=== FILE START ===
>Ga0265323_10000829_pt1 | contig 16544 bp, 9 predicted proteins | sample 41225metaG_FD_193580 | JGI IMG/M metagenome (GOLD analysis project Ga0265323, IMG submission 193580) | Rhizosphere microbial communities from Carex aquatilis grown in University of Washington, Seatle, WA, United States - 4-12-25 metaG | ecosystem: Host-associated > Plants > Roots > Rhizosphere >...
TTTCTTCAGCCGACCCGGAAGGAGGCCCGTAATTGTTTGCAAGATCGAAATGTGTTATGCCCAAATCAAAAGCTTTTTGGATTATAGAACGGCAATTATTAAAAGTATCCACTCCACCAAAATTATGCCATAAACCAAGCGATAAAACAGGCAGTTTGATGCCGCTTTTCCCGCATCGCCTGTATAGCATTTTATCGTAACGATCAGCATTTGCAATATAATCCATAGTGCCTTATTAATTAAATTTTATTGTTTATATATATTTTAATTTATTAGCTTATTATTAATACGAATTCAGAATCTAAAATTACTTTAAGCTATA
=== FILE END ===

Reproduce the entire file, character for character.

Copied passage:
>Ga0265323_10000829_pt1 | contig 16544 bp, 9 predicted proteins | sample 41225metaG_FD_193580 | JGI IMG/M metagenome (GOLD analysis project Ga0265323, IMG submission 193580) | Rhizosphere microbial communities from Carex aquatilis grown in University of Washington, Seatle, WA, United States - 4-12-25 metaG | ecosystem: Host-associated > Plants > Roots > Rhizosphere >...
TTTCTTCAGCCGACCCGGAAGGAGGCCCGTAATTGTTTGCAAGATCGAAATGTGTTATGCCCAAATCAAAAGCTTTTTGGATTATAGAACGGCAATTATTAAAAGTATCCACTCCACCAAAATTATGCCATAAACCAAGCGATAAAACAGGCAGTTTGATGCCGCTTTTCCCGCATCGCCTGTATAGCATTTTATCGTAACGATCAGCATTTGCAATATAATCCATAGTGCCTTATTAATTAAATTTTATTGTTTATATATATTTTAATTTATTAGCTTATTATTAATACGAATTCAGAATCTAAAATTACTTTAAGCTATA